Skip to main content

Did it look at you? Did the fire look at you?


(SPOILERS) Ron Howard, never one to recognise his profound limitations of talent, here attempts a big, special-effects-laden family saga come action spectacle in the style of Tony Scott (Backdraft even has Hans Zimmer on the soundtrack). Some of his stylistic imitations land effectively enough – there are undoubtedly very fine shots in the movie, courtesy of DP Mikael Salomon – and he has assembled a mostly stalwart cast, but his firefighting Top Gun attempt at a cash-grab blockbuster stumbles through biting off more than it can chew – it runs to two-and-a-quarter hours, and the last half hour is especially hard work – and having too little where it counts: like a vision, a feel for the Chicago milieu, and most crucially, a sympathetic lead actor.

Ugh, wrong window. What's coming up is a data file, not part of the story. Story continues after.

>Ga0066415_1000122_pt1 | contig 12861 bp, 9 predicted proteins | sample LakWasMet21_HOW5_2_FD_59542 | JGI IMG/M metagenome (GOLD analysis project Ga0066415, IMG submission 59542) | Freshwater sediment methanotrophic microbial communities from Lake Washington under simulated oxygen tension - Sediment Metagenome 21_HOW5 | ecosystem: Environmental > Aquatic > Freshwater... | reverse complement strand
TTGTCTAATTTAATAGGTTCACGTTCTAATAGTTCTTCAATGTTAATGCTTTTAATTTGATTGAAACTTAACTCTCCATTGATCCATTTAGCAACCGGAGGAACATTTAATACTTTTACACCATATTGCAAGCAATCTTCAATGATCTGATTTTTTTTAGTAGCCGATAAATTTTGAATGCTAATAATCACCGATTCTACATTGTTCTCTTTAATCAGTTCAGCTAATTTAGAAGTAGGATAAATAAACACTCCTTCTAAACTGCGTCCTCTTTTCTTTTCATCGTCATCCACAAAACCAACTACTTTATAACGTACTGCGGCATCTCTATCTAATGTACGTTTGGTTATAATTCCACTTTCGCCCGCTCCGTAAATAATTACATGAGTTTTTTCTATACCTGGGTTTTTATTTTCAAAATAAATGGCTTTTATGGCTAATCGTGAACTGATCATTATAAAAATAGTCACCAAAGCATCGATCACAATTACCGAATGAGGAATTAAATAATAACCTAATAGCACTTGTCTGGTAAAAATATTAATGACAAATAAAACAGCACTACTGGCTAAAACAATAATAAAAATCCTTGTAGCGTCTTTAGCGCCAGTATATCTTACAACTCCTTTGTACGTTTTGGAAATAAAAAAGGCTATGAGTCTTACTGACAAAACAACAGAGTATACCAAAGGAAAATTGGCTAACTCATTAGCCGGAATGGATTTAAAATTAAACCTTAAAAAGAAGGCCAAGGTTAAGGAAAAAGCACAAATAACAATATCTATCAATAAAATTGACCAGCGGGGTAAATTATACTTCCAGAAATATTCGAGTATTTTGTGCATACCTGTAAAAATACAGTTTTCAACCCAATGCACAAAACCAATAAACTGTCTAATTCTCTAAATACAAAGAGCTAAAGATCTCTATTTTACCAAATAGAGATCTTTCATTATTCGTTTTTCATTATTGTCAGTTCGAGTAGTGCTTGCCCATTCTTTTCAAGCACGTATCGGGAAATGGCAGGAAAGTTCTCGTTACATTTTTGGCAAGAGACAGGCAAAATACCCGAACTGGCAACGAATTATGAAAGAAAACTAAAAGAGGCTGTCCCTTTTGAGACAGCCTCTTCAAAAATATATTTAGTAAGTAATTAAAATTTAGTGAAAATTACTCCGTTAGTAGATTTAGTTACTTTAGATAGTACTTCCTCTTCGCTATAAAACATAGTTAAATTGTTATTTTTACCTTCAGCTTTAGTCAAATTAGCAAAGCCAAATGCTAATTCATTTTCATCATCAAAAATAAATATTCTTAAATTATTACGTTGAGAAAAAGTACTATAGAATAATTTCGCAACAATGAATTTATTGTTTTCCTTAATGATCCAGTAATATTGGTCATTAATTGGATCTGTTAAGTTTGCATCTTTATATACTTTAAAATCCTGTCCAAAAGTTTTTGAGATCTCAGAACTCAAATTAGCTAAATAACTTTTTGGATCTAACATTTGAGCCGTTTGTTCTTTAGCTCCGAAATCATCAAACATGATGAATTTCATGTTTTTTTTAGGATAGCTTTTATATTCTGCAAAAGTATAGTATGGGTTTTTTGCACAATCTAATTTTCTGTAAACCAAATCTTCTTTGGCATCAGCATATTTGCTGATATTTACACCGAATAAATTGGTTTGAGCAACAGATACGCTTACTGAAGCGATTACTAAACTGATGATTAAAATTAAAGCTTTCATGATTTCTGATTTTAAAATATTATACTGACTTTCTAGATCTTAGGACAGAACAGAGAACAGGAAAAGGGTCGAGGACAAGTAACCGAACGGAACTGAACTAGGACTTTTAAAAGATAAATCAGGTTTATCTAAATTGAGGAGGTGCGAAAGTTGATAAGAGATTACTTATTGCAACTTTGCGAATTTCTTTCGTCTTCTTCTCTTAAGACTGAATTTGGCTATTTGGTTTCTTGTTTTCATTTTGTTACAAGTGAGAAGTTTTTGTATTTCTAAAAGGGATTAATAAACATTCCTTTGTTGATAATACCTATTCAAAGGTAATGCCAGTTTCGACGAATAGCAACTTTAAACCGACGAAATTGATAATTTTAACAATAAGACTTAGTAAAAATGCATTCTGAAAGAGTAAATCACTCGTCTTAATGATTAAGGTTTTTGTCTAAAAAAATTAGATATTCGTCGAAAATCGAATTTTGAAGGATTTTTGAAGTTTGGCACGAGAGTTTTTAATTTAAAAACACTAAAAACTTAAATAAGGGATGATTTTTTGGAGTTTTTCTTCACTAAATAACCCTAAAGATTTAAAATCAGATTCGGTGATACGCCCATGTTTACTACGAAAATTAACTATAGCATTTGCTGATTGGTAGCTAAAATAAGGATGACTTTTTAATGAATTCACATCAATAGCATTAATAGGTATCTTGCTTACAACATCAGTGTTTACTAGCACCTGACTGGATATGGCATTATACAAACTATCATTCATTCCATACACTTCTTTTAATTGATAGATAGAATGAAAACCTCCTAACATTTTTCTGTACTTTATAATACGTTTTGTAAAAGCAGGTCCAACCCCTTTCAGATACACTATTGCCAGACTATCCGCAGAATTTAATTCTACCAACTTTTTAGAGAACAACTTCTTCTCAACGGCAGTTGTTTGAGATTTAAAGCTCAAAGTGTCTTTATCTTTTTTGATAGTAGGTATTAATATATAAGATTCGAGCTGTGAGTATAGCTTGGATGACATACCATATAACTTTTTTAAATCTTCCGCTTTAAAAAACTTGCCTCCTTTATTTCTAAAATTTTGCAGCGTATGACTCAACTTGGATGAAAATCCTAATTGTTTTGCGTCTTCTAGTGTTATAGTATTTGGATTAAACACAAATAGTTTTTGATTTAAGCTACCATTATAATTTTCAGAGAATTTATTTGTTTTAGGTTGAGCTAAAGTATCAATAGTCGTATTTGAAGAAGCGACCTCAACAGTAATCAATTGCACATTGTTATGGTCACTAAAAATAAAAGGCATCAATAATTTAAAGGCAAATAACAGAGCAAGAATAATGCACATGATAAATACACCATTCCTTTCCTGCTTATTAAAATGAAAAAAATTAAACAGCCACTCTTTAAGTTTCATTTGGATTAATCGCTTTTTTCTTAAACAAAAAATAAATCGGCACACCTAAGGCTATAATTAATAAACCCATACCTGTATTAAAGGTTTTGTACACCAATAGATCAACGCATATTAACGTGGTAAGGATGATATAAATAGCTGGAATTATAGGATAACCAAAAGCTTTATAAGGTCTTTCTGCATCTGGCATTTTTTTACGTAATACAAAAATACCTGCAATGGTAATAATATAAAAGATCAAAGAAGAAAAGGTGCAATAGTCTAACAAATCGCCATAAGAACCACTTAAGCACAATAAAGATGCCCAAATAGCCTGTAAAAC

A case in point of how getting the latter key element right can spell bonanza is the following year’s A Few Good Men; would Backdraft have boomed with Tom Cruise in the Brian McCaffrey role? It certainly would have ensured there was a focus in its stacked-to-the-rafters casting. As it is, you end up more engaged by the supporting characters and wishing the movie was actually about, say, De Niro’s fire investigator Rimgale sparring with JT Walsh’s Alderman Swayzak. This is far from a great De Niro role. You might even call it the kind of phoning-it-in, pay-cheque part he’d become increasingly associated with from the mid-90s onwards. But his chain-smoking, battle-scarred veteran still bears a certain alertness, and he’s buoyed whenever he’s sharing a scene with someone who ups his game, be it Walsh or Donald Sutherland.